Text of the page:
Indie group Broken Bells released their newest album After the Disco, on Tuesday, their latest release since their 2011 EP Meyrin Fields.
Broken Bells, comprised of James Mercer, frontman for The Shins, and producer Brian Burton, better known to the music world as Danger Mouse, has released a record that doesn’t live up to the names behind the group. Drowning in muddled production and monotonous vocals, After the Disco poises itself to fade into the background as better albums are released in 2014.
The album begins with the track “A Perfect World,” which features a driving back beat and plenty of danceable synths laid on top. Reminiscent of pop groups such as the Killers, the track proves to be a generic dance-pop number, with neither the vocals nor the production generating the interest that a beginning track on an album requires.
“A Perfect World” is followed by the title track, featuring much more memorable production. With a pronounced bass line and danceable disco chords, Mercer’s falsetto holds traces of Motown grooves on this track, and holds the strongest potential for a successful single and radio hit.
The next track, “Holding On For Life,” also holds strong potential as a radio hit. A slower track than the first two on the album, it holds clear rhythm & blues and slower disco influences and will most likely find its way onto listeners’ mellower, late-night playlists. Compared to the slower tracks later on the album, “Holding On For Life” emerges as a more cohesive and sonically pleasing song.
On “Leave It Alone,” Mercer’s clear, ringing voice and the backing acoustics and vocals make this a song that was intended to be sung by giant stadium crowds. The generic song structure and tired melodic line, however, make this a track that quickly fades from listeners’ memories.
Vocals and production sound muddled on “The Changing Lights,” with Mercer and the backing vocals drowning in the background music. The song does have some good solo instrumental periods, with bumping guitar lines, but has no clear direction or memorable moments.
“Control” follows on the album, with unmemorable lyrics and melodic lines. At this point in the album it becomes clear that most of the tracks on After the Disco only shine through on the instrumental portions where the production picks up some authority and presence.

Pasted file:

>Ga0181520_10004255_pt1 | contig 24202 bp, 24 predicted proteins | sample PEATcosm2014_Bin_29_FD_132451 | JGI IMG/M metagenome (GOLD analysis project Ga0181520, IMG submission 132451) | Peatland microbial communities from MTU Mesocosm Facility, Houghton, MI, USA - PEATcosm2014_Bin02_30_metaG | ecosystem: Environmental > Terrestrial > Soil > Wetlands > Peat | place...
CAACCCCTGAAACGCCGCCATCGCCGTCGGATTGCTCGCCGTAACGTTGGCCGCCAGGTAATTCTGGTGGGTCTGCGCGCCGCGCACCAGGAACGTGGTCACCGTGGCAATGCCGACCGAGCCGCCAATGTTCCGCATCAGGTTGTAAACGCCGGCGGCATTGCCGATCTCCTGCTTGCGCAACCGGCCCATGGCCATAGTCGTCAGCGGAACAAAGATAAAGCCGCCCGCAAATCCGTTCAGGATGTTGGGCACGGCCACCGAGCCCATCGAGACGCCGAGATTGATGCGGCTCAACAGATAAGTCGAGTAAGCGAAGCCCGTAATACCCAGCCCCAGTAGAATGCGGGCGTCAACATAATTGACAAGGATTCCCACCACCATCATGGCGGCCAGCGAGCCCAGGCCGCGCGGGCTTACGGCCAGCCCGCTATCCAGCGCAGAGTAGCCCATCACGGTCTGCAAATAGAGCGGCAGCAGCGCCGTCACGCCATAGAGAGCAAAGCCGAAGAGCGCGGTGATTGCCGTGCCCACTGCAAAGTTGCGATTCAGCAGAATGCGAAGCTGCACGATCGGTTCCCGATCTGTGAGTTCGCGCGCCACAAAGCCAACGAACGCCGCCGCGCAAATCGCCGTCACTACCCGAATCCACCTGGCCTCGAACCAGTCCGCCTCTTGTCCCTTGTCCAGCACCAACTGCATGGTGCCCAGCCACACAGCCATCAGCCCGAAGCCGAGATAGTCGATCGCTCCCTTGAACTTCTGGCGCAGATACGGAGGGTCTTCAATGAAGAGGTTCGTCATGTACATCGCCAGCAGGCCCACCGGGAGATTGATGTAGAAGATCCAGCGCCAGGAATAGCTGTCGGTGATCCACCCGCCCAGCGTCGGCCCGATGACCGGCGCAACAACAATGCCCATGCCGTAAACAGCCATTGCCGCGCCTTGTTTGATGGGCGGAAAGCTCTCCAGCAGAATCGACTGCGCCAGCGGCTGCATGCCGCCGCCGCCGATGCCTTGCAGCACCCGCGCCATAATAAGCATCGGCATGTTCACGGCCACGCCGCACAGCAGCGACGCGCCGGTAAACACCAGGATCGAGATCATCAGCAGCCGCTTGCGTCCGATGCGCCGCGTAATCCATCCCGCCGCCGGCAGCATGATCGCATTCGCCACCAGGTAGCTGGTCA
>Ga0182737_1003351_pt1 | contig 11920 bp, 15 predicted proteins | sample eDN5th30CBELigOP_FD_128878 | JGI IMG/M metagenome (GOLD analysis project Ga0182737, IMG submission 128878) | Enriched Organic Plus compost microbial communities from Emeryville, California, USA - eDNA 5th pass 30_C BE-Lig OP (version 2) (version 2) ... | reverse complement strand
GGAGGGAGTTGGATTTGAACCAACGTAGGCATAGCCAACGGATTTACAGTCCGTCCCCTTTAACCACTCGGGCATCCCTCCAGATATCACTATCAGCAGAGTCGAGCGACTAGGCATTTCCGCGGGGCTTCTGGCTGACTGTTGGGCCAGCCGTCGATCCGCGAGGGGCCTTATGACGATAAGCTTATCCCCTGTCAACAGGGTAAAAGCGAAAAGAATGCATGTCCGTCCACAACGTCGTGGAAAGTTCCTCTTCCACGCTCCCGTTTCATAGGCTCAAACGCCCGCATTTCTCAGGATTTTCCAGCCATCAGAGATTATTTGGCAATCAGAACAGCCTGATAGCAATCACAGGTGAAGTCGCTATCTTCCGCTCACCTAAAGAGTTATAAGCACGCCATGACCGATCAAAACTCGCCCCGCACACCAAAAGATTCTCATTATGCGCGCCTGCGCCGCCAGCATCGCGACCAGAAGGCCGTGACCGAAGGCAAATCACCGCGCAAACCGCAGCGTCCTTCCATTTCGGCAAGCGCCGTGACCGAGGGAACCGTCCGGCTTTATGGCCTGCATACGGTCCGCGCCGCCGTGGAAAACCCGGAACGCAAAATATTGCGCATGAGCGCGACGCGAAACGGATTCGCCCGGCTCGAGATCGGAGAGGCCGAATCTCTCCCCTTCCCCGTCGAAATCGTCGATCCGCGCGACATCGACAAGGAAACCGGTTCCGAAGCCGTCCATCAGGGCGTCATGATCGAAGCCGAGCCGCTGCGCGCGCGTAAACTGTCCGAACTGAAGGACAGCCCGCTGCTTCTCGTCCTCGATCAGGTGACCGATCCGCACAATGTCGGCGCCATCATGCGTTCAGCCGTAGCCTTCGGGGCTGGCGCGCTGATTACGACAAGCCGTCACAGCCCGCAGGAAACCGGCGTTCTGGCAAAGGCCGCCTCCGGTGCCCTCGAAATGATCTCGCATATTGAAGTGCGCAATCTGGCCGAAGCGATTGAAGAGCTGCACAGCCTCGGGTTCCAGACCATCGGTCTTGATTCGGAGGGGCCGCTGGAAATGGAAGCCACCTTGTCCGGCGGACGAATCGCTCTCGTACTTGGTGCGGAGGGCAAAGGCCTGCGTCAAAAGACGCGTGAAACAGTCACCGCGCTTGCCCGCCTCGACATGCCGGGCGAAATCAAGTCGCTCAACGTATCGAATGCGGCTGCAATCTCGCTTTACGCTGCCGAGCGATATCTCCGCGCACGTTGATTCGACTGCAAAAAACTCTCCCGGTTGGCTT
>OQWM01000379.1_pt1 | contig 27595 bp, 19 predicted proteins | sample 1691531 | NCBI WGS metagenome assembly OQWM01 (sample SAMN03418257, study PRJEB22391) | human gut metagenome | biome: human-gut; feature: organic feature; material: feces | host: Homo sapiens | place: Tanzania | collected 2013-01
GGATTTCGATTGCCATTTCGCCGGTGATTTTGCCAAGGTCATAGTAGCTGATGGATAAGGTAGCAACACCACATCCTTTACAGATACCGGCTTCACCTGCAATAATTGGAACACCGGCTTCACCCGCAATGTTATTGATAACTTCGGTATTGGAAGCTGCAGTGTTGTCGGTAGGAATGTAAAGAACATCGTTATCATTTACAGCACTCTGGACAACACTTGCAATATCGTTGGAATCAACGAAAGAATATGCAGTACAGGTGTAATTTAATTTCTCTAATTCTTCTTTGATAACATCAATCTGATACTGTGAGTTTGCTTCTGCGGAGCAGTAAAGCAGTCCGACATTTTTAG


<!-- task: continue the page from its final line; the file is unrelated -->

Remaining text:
The lazy-day atmosphere comes through on “Lazy Wonderland,” but the track is by no means a wonderland. Mercer’s voice is nothing spectacular, and Burton’s production is subpar.
By the time listeners get to the album’s hit, “Medicine,” every cut on the album has melded together into an unclear artistic statement. There is neither progression nor diversity in the song structures or production elements.
“No Matter What You’re Told” features plenty of bouncing beats and cheery vocals, but descends into a mediocre pop track as it progresses. The synths, which appeared at the beginning of the album to be a foundational production element in distinguishing Broken Bells’ tracks from the rest of the pack, have now dissolved into static background noise. Mercer’s lyrics don’t maintain any hold on the listener, and instead become another generic element in a generic song.
It is clear that the track “Angel and the Fool” was meant to be the long rock ballad that functioned as a grandiose summation of the album. Unfortunately, the overlaid guitar chords and the wavering vocals aren’t particularly enjoyable or special, and for the fans who choose to turn off the music at this point, they’ll miss the vaguely interesting instrumental breakdown in the last minutes of the song.
Though Broken Bells is comprised of two artists who are both lauded by critics, fans and fellow musicians, neither can bring to this album the spark needed to make it memorable. In the end, After the Disco comes out as a mediocre record made by two incredibly talented musicians who can’t seem to find any collaborative spark.
Fans of dance-pop groups such as The Killers will find plenty to like about this album. For music lovers who are looking for more varied development in their dance-pop tracks, After the Disco will be indistinguishable from the scores of records within this genre that are released throughout the year.